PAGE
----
At the same time, Paje underscored the importance of the region’s marine resources in achieving food security, noting that Asia Pacific accounts for two-thirds of the world’s capture fishery production and 80 percent of the world’s aquaculture production.

To sustain and improve the productivity of the region’s oceans, he said there’s a need to enhance the biodiversity of coastal and marine ecosystems.

“Healthy ecosystems support higher fishery production and provide better ecological services such as regulation of climate and disaster risk reduction,” the environment chief said.

“Hence, if we have healthy marine and coastal ecosystems, we can develop our brand of ‘Blue Economy'”.

The Philippines is hosting the APEC High-Level Policy Dialogue on Food Security and Blue Economy, which started today and will go on until October 6 at the Iloilo Convention Center. PND (as)

APEC’s high level officials to establish policies towards food security
(ILOILO CITY, Iloilo) High level officials from member economies of the Asia Pacific Economic Cooperation (APEC) convene here in Iloilo City from October 4 to 6 to come up with feasible plans and policies to ensure food security in the region.

The High Level Policy Dialogue on Food Security and the Blue Economy (HLPD-FSBE) Meeting kicked okicked the Iloilo Convention Center on Sunday which is the concluding event of various meetings related to food security in the past week.

HLPD-FSBE Co-Chair Proceso J. Alcala said food security is one of the crucial issues in APEC as the region is the largest producer and consumer of food products globally.

Asia Pacific accounts for 60 percent of the global population. Likewise, the region is home to about 70 percent of the total hungry population globally.

Alcala, who is also the Secretary of Department of Agriculture (DA), has stressed that outcomes of the HLPD-FSBE Meeting should cover three priority areas that will lead to attaining food security goals of APEC including:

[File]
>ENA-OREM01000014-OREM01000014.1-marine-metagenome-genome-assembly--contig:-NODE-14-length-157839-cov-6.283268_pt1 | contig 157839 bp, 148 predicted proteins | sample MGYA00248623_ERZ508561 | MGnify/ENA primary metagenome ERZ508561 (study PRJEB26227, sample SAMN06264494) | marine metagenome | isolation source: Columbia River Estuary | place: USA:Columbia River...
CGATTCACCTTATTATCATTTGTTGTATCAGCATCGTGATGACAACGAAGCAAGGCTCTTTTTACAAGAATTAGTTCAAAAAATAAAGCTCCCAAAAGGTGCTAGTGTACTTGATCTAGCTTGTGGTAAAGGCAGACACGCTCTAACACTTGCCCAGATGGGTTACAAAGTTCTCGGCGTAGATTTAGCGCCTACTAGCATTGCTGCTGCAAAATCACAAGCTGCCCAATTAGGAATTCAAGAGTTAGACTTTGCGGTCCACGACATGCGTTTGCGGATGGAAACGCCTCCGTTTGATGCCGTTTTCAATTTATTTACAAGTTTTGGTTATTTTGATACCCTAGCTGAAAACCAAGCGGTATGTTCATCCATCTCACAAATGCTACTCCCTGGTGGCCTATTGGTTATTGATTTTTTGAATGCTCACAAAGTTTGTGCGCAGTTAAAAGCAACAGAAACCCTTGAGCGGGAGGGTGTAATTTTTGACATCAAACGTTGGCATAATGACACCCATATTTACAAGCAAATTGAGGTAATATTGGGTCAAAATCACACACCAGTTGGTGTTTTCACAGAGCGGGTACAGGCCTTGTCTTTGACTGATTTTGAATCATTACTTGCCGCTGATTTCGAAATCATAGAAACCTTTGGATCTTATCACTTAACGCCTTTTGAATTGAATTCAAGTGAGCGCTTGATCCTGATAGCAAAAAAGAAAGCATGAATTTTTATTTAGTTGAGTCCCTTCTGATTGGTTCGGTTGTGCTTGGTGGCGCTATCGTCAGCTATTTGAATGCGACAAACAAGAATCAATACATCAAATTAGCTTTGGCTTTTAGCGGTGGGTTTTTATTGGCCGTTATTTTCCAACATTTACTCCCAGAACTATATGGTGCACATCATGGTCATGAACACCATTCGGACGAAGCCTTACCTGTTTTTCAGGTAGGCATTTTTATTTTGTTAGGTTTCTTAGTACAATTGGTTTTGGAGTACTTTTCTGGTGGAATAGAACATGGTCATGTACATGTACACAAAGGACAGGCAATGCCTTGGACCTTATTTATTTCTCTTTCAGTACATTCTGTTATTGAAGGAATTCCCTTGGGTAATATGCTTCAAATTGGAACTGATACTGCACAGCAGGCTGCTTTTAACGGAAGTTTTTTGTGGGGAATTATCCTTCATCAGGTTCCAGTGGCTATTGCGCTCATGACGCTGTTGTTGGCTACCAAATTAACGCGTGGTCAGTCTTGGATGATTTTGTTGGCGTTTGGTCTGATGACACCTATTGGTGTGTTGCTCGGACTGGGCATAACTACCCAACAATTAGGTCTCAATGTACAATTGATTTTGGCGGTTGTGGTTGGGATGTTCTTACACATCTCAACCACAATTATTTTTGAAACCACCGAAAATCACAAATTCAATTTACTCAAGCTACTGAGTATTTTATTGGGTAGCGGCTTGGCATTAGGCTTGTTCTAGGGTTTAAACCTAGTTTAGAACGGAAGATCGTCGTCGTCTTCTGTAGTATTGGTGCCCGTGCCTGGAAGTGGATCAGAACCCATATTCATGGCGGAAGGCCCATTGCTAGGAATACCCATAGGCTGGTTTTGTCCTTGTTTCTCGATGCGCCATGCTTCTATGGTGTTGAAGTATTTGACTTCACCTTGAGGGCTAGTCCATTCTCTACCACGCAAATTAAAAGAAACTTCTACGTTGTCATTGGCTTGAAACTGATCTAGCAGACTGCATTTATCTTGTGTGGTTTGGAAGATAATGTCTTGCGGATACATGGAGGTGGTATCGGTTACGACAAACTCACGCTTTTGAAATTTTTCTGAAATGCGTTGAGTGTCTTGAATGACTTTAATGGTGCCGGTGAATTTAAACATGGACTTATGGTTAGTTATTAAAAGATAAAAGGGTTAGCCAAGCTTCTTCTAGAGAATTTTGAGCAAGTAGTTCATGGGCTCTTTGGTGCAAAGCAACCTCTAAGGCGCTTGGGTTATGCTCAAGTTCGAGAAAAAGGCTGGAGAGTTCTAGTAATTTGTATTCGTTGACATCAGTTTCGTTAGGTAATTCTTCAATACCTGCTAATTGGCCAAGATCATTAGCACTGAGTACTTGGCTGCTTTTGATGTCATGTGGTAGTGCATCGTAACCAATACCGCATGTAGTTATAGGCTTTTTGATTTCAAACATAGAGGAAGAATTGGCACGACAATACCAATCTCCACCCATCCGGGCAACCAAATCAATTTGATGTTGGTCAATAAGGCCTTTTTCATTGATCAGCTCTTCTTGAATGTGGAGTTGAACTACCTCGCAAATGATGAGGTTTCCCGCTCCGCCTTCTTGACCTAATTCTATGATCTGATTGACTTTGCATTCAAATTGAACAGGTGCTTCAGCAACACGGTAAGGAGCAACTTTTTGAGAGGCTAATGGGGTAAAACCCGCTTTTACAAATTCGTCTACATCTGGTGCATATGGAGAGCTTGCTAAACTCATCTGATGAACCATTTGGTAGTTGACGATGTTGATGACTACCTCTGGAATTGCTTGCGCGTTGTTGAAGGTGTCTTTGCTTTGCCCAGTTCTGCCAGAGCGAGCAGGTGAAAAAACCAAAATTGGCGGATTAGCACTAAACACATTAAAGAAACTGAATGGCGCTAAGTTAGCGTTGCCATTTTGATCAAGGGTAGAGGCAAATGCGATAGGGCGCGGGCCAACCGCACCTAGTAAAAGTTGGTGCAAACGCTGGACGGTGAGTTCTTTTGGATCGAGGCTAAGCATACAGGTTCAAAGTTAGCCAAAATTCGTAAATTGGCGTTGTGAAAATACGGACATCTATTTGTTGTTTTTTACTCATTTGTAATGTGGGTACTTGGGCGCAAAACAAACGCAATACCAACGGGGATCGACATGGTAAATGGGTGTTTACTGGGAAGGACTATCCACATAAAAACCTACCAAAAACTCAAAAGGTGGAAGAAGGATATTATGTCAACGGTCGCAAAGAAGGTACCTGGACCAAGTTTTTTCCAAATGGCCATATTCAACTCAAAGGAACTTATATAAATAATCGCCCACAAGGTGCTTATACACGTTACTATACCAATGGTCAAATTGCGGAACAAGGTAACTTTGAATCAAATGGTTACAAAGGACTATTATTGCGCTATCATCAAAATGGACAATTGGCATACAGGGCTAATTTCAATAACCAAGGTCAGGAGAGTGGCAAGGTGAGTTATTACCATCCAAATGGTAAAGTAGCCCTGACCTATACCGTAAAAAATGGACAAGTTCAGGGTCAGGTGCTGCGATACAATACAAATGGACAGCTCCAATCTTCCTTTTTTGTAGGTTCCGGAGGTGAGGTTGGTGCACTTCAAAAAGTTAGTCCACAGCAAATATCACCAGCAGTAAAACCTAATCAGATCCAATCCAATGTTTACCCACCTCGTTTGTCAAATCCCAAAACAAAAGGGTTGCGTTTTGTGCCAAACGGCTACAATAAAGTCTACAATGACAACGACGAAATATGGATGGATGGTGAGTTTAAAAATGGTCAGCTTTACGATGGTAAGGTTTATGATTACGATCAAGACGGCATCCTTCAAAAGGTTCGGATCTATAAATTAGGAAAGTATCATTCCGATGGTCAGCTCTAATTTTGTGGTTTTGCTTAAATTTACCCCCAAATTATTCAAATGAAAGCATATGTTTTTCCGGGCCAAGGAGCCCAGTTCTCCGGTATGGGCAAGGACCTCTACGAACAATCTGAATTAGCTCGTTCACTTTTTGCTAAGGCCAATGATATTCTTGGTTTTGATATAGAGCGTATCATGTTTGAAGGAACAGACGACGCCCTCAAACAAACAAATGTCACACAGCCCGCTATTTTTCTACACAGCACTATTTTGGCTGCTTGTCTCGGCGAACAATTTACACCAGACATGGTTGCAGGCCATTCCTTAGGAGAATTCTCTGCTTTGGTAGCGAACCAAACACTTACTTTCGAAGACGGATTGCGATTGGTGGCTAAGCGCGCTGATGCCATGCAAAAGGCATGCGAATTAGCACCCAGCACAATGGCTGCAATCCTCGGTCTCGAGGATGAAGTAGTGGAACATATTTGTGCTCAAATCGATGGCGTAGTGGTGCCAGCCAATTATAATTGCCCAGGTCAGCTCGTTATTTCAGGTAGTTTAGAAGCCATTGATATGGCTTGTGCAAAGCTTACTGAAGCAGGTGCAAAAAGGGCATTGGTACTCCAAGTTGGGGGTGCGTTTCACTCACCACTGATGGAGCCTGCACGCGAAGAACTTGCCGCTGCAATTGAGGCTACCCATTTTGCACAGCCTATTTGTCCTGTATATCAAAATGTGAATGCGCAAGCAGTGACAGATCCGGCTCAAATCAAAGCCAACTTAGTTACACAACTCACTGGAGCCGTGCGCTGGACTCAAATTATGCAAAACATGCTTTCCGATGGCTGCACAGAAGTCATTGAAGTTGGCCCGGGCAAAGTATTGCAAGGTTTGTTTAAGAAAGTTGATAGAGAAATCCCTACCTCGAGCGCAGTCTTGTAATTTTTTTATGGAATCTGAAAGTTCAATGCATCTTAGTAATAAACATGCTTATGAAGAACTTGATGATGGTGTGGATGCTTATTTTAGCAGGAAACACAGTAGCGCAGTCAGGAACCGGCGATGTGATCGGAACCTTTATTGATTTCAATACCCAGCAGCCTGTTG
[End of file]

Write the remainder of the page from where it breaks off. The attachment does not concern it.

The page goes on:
●improving resiliency of oceans, coastal resources and ecosystems as well as enhancing the sustainability of aquaculture by advancing sustainable management and conservation measures;

●reducing food loss and wastage by improving quantity, quality, safety and value of fish and fish products to ensure food security and sustainable livelihoods; and

●promoting inclusive growth in agribusiness and blue economy through market development and integrating small fishers and farmers into the global value chains.

The DA chief has also stressed the role of blue economy or the use of the sea and its resources for economic development to ensure food security in the Asia Pacific.

It was noted that the APEC region accounts for two-thirds of capture fishery production and 80 percent of the aquaculture production globally. The region is also home to nine of the top 10 fish producers in the world.

”It is indeed a big challenge for us to come up with responsive and feasible plans and recommendations that will substantially deal with ensuring the sustainability of the economic benefits we get from our seas,” Alcala added.

He mentioned that consumption of fishery products in the APEC region is 65 percent higher than the world average.

“However, it is truly a challenge to talk about food security and sustainable supply chain if our marine ecosystems are under threat of degradation caused by several factors including illegal, unreported and unregulated or IUU fishing and changing global climate patterns, among others,” he said.

“It is our hope that any policy we will develop in this meeting will always be rooted on protecting our resources on which our economies are built and will thrive,” the DA official stressed.

Meanwhile, HLPD-FSBE-related meetings that have concluded in the past week were APEC Seminar on Strengthening Public-Private Partnership to Reduce Food Losses in the Supply chain of Fishery and Livestock; Agricultural Technical Cooperation Working Group Annual Meeting; Forum on the Global Alliance for Agricultural Biotech Trade Model Policy on Low-Level Presence, and Genetic Modification and Organic Co-Existence Farming; HLPD on Agricultural Biotechnology; and Policy Partnership on Food Security. PNA (kc)

Lawmaker: Philippines will continue to contribute to Asia Pacific region’s food security
(ILOILO CITY, Iloilo) The Philippines has done its share in ensuring sufficient supply of food in the region by enacting laws and carrying out projects that boost food production, a lawmaker said here on Sunday.

In his opening message during the APEC High Level Policy Dialogue on Food Security and Blue Economy, Senate President Franklin Drilon said that in the 2015 World Food Security Index, the Philippines ranked 72 out of 109 countries.